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GAPS Diet: Finding Your Way Back to Health

Summary: You may be able to arrest health symptoms with the GAPS diet.
Air Date: 3/29/17
Duration: 26:24
Host: Dr. Mike Fenster
Guest Bio: Hilary Boynton, Holistic Health Counselor
Hilary BoyntonHilary Boynton, certified holistic health counselor, received a BA in psychology from the University of Virginia and was trained at the Institute for Integrative Nutrition.

The devoted mother of five young kids, Hilary has seen the power of nutritional healing firsthand. Inspired by her own experience of "food as medicine," she has dedicated herself to helping others on their path to wellness as a cook, coach, and professional educator.

Hilary supports her clients by integrating "Paleo" and "Primal" philosophies with the wisdom of the Ancestral Health Movement and the Weston A. Price Foundation. Hilary is a Weston A. Price chapter leader, runs several local food co-ops, teaches cooking classes out of her house, and helped to open a farm-to-table restaurant in Concord, Massachusetts.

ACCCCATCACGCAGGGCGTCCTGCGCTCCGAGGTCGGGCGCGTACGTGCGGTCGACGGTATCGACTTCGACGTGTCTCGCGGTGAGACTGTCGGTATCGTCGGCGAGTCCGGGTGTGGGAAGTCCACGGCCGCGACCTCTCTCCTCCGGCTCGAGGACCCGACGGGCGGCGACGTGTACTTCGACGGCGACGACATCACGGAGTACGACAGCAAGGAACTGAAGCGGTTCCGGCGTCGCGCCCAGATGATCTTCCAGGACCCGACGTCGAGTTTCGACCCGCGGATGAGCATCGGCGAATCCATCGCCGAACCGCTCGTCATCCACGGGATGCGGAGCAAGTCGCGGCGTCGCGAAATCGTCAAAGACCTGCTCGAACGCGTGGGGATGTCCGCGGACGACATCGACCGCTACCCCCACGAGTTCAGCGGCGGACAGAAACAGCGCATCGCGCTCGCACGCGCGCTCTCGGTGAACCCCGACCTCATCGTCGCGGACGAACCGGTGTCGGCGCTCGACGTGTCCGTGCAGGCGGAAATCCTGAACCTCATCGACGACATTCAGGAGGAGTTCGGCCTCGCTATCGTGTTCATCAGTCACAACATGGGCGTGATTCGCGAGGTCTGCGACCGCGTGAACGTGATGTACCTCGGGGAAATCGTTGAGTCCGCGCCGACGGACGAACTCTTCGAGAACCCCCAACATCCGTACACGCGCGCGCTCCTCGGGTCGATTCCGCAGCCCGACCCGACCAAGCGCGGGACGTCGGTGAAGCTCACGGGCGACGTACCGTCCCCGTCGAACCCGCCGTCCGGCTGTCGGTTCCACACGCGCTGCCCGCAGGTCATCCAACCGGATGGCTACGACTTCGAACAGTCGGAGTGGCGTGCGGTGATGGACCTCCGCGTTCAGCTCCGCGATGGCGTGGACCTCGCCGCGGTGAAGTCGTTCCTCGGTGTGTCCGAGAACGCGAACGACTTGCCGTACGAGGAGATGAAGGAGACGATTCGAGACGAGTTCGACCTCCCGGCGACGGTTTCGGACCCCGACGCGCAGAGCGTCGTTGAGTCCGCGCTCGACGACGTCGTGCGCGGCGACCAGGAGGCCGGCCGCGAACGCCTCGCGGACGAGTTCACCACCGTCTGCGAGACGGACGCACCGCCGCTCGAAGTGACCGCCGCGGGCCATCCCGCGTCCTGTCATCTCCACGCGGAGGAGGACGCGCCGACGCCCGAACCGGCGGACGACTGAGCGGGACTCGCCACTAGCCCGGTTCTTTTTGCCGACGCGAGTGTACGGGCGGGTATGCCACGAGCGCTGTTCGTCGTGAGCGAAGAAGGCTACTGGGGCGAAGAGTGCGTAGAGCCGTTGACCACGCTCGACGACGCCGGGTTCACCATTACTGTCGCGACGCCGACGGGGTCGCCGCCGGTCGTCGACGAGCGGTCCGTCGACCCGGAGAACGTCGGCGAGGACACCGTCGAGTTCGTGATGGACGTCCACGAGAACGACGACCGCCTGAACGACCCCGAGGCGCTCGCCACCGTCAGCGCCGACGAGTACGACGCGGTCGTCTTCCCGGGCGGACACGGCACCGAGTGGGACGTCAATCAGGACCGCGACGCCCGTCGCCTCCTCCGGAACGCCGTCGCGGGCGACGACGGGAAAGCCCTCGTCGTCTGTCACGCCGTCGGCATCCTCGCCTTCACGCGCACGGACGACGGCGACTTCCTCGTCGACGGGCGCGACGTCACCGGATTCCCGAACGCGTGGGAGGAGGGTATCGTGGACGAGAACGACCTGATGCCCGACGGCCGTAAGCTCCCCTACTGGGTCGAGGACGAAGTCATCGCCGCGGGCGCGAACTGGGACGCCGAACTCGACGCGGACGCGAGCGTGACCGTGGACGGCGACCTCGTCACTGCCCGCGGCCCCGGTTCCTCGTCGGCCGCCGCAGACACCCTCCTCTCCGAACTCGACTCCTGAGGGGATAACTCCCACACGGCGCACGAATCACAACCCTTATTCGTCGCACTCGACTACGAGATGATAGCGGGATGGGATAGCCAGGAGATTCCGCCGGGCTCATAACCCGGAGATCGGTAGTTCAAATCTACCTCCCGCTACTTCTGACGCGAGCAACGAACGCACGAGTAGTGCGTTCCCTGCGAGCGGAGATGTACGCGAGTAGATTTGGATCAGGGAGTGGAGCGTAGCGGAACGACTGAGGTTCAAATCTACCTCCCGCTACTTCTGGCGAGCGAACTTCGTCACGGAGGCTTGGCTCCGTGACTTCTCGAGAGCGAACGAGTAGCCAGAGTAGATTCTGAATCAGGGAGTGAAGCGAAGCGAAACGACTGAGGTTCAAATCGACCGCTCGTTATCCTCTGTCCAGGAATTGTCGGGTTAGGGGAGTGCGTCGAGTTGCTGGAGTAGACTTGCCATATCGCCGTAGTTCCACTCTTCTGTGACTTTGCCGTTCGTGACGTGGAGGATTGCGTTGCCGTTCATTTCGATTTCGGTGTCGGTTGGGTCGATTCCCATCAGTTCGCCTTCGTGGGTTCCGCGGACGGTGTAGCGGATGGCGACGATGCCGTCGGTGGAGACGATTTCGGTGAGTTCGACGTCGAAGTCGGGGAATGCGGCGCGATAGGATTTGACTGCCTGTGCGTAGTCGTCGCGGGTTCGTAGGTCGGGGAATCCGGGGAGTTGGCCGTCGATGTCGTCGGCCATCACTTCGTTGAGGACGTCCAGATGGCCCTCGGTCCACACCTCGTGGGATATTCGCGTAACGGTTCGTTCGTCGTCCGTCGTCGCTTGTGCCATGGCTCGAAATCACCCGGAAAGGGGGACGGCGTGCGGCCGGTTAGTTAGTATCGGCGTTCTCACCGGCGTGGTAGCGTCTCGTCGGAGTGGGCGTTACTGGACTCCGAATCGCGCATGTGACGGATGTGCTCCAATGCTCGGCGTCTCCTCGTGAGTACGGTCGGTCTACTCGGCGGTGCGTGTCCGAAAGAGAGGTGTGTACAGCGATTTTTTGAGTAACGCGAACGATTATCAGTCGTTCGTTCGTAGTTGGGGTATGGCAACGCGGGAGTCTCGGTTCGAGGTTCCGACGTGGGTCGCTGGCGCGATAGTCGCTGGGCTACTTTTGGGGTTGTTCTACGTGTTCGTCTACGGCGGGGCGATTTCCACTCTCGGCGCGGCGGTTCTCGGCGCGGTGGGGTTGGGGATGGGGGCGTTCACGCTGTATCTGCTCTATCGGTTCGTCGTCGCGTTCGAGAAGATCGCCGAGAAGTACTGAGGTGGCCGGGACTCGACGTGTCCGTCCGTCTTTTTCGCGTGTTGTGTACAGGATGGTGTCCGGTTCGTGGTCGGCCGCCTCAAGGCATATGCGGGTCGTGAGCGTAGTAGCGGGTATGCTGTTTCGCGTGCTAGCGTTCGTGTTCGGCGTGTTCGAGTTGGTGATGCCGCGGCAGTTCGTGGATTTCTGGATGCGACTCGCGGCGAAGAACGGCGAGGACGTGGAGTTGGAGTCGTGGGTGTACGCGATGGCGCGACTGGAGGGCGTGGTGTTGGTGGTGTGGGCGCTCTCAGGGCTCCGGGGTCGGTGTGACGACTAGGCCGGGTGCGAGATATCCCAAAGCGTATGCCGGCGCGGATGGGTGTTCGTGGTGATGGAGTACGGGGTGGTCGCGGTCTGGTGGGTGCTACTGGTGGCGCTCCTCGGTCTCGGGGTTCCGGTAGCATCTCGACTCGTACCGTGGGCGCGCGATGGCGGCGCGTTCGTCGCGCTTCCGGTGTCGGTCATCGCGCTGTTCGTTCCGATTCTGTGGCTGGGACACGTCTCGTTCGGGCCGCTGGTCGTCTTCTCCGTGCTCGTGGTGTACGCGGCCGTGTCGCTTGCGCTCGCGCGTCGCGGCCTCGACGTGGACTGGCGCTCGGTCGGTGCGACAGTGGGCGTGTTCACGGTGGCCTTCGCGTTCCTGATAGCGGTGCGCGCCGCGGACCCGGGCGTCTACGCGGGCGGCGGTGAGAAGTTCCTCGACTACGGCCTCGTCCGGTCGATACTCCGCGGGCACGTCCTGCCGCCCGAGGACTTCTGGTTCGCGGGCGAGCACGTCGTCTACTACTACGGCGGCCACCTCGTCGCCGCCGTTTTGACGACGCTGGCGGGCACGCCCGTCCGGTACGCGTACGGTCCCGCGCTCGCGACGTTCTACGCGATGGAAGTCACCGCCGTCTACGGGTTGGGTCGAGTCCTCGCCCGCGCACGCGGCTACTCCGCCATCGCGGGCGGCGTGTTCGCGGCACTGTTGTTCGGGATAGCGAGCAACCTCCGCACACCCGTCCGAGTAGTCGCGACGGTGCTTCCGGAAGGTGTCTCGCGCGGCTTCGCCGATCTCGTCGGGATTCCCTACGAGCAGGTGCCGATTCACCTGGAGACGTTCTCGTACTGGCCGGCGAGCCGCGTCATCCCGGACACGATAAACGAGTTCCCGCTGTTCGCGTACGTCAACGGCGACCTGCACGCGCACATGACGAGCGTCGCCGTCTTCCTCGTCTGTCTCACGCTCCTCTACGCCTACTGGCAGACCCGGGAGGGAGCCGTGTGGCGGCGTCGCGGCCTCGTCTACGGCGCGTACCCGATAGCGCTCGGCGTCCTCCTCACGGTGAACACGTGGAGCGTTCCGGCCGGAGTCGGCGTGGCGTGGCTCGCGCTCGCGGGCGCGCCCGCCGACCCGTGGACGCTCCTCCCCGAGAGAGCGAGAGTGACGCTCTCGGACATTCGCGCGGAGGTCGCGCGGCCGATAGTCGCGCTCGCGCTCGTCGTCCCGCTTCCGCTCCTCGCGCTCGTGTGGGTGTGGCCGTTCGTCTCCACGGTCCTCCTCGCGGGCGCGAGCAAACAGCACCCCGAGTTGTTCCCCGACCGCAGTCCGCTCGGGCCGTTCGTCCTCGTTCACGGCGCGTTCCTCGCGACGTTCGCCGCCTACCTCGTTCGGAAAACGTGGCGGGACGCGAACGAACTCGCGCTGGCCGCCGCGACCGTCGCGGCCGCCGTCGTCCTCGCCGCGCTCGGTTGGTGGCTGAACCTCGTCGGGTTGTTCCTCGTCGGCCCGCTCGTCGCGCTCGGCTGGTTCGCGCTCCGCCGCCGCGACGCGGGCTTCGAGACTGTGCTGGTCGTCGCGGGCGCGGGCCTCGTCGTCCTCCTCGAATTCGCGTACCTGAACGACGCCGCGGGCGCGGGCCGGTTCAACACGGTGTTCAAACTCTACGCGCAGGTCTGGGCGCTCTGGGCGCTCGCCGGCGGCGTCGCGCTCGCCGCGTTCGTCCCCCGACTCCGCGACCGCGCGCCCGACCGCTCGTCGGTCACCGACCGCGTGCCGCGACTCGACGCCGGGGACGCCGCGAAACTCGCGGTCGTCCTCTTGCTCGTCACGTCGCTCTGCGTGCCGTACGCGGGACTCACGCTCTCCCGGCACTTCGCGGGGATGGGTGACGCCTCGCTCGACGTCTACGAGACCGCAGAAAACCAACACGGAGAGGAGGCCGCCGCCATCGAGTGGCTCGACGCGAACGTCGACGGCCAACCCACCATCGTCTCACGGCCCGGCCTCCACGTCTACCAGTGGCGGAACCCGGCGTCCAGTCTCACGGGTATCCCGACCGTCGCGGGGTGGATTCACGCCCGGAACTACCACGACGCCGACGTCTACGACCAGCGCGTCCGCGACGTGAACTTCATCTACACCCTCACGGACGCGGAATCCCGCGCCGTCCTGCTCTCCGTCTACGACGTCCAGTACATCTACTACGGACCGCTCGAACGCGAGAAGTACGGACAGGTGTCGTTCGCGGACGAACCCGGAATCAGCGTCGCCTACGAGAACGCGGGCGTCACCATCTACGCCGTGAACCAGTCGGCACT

She lives in Marina Del Rey, California, with her family.
GAPS Diet: Finding Your Way Back to Health
Many health issues are a direct result of the foods you eat.

The modern Western diet plays with pleasure centers, preventing you from recognizing the symptoms in your body after eating non-optimum foods.

Becoming Predisposed to Health Issues

There are more caesarean sections than in prior generations. This means fewer babies are passing through the birth canal to get a dose of mothers’ vaginal bacteria. Vaccines, antibiotics, environmental toxins and processed foods disrupt a baby’s gut bacteria.

The bad bacteria start to outweigh the good. They attack the good bacteria, weakening the gut lining. The weakened gut lining leads to undesirable health conditions.

Once you are diagnosed with a health condition, it’s hard to undo the mechanics that landed you there.

Using quality ingredients and spending more time in the kitchen can improve your health.

The GAPS Diet

Started by Dr. Natasha Campbell McBride, the Gut and Psychology Syndrome (GAPS) diet is an elimination diet that cuts out anything that could deliver bad bacteria, such as boiled meats, broth, non-fibrous vegetables and veggies without stalks. Each stage takes a few days. Foods are reintroduced slowly.

Bad bacteria will kick and scream to save themselves. It’s not unusual to feel ill while on the diet. If a reintroduced food makes you feel sick, return to the prior stage of the diet without that food for a few more days.

Listen as Hilary Boynton joins Dr. Mike Fenster to share how you can use food to improve your health.

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